I watched some high school players at the Bangor Y last summer play a game called 21, where one player was on offense and the other 2 were on defense in a half court game of 1 on 2 or 2 on 1 depending if the players were on defense or on offense.
If the player scored a field goal, then he got 2 foul shots. If he made the last one he got the ball back and if he missed the second foul shot, whoever got the rebound was now on offense against the other two. If the shooter missed the field goal attempt whoever got the rebound now became the offensive player.
The game went to 21.
I watched a couple of games as it was the first time I had ever seen that game played. However, the offensive player resulted more times than not in taking a poor shot because he had to pick up his dribble and then was stuck with having to shoot the ball against 2 defenders and many times it was an unbalanced forced shot.
This reminded me of why I never wanted my players to play one on one because when the offensive player picked up his dribble he was forced to shoot the ball and more often than not the offensive player took a poor forced shot.
I got to thinking how the players were developing poor offensive one on one skills. They only dribbled and shot and did not develop any other offensive skills, like passing to a teammate, receiving a pass from a teammate. running a give and go or passing, posting up on the low block or learning how to catch and face the basket.
What could we do to make the game of one on one more beneficial for the players in developing their offensive skills with the ball and without the ball and also allow the defender to develop his defensive skills guarding a player with the ball and without the ball?
Then bingo, the light bulb came on. I remembered what I did when I was coaching at John Bapst in the 80’s and 90’s when we ended our summer basketball program.
We had a contest night where we had contests such as foul shooting, hot shot, 3 point contests and had 3 on 3, 2 on 2 and 1 on 1 tournaments.. We gave out T-Shirts to the winners of each contest and tournaments.
All the contests were good skill developers except for the one on one contests because of the dribble and then forced to shoot as I mentioned above.
So to make it more beneficial and realistic in order to develop offensive and defensive skills we added a player to be the referee and also to be the passer for the offensive player whenever he picked up his dribble and did not have a good shot. The offensive player then could pass the ball to the referee who was standing to the right side of the free throw lane line extended just outside the 3 point line.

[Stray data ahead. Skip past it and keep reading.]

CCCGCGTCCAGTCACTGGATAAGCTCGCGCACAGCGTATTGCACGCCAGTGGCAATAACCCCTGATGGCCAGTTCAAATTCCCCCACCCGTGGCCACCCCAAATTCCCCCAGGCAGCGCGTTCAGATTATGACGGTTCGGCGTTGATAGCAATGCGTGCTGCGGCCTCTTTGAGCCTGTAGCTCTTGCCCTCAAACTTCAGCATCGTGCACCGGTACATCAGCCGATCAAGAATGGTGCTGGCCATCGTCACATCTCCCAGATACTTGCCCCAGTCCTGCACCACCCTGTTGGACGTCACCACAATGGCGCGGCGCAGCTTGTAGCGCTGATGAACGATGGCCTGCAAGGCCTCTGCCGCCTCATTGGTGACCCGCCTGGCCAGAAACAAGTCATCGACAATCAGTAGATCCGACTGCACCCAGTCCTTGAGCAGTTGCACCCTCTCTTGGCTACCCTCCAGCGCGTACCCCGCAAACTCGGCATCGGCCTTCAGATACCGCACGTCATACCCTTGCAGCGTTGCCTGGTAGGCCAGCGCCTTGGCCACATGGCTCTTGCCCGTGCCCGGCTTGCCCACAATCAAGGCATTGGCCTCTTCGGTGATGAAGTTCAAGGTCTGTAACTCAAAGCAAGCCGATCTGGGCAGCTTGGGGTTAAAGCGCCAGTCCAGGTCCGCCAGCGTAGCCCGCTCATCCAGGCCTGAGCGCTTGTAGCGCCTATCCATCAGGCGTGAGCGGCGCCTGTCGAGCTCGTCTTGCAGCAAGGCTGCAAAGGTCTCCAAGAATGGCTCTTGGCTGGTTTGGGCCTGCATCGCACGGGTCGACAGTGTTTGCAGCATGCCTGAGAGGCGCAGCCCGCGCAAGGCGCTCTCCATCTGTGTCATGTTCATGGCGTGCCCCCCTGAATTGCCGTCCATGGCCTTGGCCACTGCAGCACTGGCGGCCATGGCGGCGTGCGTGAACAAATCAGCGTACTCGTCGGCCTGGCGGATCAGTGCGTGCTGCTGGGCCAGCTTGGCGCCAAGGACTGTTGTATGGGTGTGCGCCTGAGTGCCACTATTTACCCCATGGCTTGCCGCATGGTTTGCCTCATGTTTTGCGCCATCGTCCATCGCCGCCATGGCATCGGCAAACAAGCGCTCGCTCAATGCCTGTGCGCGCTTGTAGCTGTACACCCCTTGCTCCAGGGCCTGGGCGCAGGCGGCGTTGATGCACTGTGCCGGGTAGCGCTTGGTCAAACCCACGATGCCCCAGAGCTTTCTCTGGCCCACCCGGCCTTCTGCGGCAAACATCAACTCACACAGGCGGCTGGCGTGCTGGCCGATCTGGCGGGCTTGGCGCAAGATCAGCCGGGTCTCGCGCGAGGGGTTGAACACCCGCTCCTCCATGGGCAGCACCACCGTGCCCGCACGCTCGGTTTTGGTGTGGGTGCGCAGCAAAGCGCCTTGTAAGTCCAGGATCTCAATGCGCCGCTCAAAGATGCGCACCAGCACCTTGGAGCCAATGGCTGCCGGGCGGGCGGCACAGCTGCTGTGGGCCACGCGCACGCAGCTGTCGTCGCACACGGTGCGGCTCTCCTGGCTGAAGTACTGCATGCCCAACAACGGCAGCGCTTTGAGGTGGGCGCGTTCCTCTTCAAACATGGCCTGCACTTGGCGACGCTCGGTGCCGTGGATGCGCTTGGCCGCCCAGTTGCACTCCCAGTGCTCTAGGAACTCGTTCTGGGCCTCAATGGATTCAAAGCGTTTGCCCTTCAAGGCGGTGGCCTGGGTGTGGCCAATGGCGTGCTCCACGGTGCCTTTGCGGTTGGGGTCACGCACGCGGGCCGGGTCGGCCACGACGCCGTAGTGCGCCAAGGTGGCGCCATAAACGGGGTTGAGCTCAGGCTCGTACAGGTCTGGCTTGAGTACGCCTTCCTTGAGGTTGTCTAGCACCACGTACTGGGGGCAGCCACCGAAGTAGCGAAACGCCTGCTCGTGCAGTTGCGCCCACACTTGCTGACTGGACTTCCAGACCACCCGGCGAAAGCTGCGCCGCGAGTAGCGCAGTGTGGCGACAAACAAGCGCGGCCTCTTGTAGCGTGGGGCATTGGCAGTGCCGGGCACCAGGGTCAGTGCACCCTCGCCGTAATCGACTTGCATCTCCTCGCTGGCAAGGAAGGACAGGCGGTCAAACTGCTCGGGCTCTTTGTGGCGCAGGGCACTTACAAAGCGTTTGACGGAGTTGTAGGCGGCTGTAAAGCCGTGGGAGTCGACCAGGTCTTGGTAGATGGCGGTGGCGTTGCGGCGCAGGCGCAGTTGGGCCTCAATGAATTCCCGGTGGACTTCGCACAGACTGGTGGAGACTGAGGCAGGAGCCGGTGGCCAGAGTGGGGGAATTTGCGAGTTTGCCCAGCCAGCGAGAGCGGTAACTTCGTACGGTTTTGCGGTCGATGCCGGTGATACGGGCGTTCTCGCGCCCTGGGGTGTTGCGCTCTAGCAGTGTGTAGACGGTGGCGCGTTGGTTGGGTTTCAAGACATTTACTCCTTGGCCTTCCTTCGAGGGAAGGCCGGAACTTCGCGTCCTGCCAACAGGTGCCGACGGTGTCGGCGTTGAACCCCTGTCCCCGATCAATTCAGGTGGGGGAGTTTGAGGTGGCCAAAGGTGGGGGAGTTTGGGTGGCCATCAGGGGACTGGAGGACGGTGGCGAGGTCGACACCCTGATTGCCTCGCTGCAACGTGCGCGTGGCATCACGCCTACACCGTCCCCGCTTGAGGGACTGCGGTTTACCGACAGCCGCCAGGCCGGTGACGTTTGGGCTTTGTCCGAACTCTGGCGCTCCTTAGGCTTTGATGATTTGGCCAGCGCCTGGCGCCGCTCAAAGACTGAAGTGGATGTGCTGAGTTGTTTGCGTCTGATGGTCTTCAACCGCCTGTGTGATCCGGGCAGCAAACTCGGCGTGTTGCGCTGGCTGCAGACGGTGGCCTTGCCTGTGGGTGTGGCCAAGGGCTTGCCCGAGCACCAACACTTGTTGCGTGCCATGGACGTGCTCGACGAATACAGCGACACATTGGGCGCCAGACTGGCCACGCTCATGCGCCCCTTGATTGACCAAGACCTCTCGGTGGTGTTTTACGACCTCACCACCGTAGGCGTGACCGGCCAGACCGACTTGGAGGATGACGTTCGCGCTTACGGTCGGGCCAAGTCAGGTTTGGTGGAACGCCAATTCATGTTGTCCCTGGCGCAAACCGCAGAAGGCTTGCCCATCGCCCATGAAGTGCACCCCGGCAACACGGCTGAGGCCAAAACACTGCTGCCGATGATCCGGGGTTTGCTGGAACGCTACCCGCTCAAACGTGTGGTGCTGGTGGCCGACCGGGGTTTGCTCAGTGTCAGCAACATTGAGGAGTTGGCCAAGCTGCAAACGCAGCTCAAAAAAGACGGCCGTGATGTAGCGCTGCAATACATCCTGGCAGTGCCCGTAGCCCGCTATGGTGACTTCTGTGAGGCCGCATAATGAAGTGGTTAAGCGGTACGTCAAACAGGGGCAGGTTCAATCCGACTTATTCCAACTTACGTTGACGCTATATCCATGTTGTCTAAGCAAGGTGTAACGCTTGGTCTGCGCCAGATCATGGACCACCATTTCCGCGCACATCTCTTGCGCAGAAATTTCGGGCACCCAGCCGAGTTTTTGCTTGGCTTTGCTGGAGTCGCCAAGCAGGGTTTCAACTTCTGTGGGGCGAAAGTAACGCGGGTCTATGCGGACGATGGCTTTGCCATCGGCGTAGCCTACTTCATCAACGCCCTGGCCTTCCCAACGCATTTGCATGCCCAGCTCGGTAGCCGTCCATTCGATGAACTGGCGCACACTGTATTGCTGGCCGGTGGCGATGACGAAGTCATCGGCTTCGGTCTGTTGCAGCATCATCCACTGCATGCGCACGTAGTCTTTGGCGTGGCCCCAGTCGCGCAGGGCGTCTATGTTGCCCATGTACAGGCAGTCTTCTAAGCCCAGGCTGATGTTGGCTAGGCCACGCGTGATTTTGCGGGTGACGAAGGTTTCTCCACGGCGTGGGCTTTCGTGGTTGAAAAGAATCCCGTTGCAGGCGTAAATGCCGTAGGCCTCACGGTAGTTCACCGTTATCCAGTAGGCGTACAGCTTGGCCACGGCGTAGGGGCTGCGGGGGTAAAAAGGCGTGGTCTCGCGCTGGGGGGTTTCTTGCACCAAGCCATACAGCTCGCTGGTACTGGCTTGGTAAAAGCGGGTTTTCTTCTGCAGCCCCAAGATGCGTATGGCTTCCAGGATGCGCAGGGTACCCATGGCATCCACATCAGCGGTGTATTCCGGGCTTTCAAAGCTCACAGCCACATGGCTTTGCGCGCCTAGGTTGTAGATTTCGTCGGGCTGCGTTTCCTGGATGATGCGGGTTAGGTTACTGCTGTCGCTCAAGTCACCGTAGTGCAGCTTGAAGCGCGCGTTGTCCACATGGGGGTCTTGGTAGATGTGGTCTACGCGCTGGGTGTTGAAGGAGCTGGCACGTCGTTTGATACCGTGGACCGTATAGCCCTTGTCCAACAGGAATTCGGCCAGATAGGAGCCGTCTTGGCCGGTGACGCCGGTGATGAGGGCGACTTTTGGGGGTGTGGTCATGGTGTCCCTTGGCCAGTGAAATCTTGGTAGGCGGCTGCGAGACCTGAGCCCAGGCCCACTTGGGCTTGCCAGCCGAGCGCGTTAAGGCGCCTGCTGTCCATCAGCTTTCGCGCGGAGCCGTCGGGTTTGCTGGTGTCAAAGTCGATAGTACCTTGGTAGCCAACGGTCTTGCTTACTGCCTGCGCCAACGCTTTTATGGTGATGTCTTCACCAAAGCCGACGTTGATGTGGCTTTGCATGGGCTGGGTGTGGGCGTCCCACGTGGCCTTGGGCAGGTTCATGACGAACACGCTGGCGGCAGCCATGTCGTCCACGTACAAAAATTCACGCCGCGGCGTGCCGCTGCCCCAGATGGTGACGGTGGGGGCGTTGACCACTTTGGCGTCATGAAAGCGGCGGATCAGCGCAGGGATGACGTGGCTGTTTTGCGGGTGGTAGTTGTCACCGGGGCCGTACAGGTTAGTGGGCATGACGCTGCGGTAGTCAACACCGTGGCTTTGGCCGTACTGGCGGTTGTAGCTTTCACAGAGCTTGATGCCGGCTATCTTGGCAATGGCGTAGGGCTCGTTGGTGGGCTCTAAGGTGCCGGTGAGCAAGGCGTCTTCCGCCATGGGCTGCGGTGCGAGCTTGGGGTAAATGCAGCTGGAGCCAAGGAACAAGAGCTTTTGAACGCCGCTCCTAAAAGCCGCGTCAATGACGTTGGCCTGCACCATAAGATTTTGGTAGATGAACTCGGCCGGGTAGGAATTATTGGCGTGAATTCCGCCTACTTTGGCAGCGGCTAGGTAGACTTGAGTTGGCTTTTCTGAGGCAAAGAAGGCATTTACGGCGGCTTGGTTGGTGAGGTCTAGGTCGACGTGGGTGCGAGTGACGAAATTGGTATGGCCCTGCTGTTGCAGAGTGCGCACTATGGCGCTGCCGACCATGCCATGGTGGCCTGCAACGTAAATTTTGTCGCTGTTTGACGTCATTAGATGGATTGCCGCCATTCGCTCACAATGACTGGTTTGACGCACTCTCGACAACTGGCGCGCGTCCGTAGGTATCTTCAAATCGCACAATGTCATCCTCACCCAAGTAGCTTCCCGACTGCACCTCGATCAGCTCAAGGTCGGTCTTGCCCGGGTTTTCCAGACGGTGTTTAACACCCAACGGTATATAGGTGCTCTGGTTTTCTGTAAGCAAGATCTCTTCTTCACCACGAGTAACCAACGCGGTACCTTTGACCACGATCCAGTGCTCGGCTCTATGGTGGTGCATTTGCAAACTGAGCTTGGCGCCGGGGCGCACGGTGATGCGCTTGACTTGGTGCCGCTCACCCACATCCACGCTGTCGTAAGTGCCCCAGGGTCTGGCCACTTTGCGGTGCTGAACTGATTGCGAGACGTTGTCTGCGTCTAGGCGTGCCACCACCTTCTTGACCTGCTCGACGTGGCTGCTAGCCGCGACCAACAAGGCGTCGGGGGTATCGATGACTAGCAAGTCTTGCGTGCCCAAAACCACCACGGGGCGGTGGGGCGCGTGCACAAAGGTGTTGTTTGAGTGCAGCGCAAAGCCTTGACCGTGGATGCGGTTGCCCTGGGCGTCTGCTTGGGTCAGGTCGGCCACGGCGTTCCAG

After passing the ball to the referee who was now the passer the offensive player could run a face cut, a back door cut, a give and go, go over and get the ball back on a handoff from the referee, pass and post up on the low block or could have the referee set a screen as the referee handed the ball off to the offensive player.
This allowed for the offensive player to develop other one on one offensive skills with the ball and without the ball and at the same time it allowed the defensive player to work on his defensive skills guarding a player with the ball and without the ball.
The other rules were as follows:
1. Possession Time…the referee would count the number of dribbles and passes verbally so the players could hear him and if he got to 5 on either then it was a violation like it is in a closely guarded situation or if he got to 10 in a combination of dribbles and passes it was a violation.
2. Players picked the final score.
3. First 2 fouls no shots unless in the act of shooting and on the 3rd foul one and one and on the 5th foul 2 shots.
4. On all defensive rebounds or turnovers the ball has to be cleared to behind the foul circle where it intersects with the three-point line.
5. On all scores the ball has to go to the referee/passer who passes the ball to the offensive player and then the offensive player must face up to the basket.
We found that this way of playing one on one was really great for developing skills that are really needed to improve a players offensive and defensive skills. The players really enjoyed playing one on one this way and improved their skills as they played.
This gave both players all the offensive moves there are in basketball and all the offensive moves they have to defend.
So, I would recommend to all coaches and players to try this method of playing 1 on 1 instead of playing one on one the old way or playing the 2 on 1 or 1 or 2 game.
I have gone so far as to copyright this new one on one game and have a one page sheet that explains the rules and with 6 diagrams illustrating the offensive moves the player with the ball can use when using the referee as the passer.
Also, there was also another benefit to this game as the referee/passer has to be able to pass the ball to the offensive player after he received the ball when the offensive player was open.
Try this new one on one game that eliminates all the negatives of the old one on one game and the newer 1 on 2 or 2 on 1 that 3 players.
Try it you might like it.
If you would like a copy of the rules and diagram of the offensive moves just send me a self-addressed stamped envelope along with $1.00 at 188 Howard Street, Bangor, Maine 04401 and I will mail it out to you the day I receive it.
This is my last blog for the season unless some other topics come up that I feel need to be addressed.
I want to thank all the readers who made the blog so successful over the last 23 weeks. I hope the readers got as much enjoyment reading the blogs as I enjoyed writing them.
Have a great summer.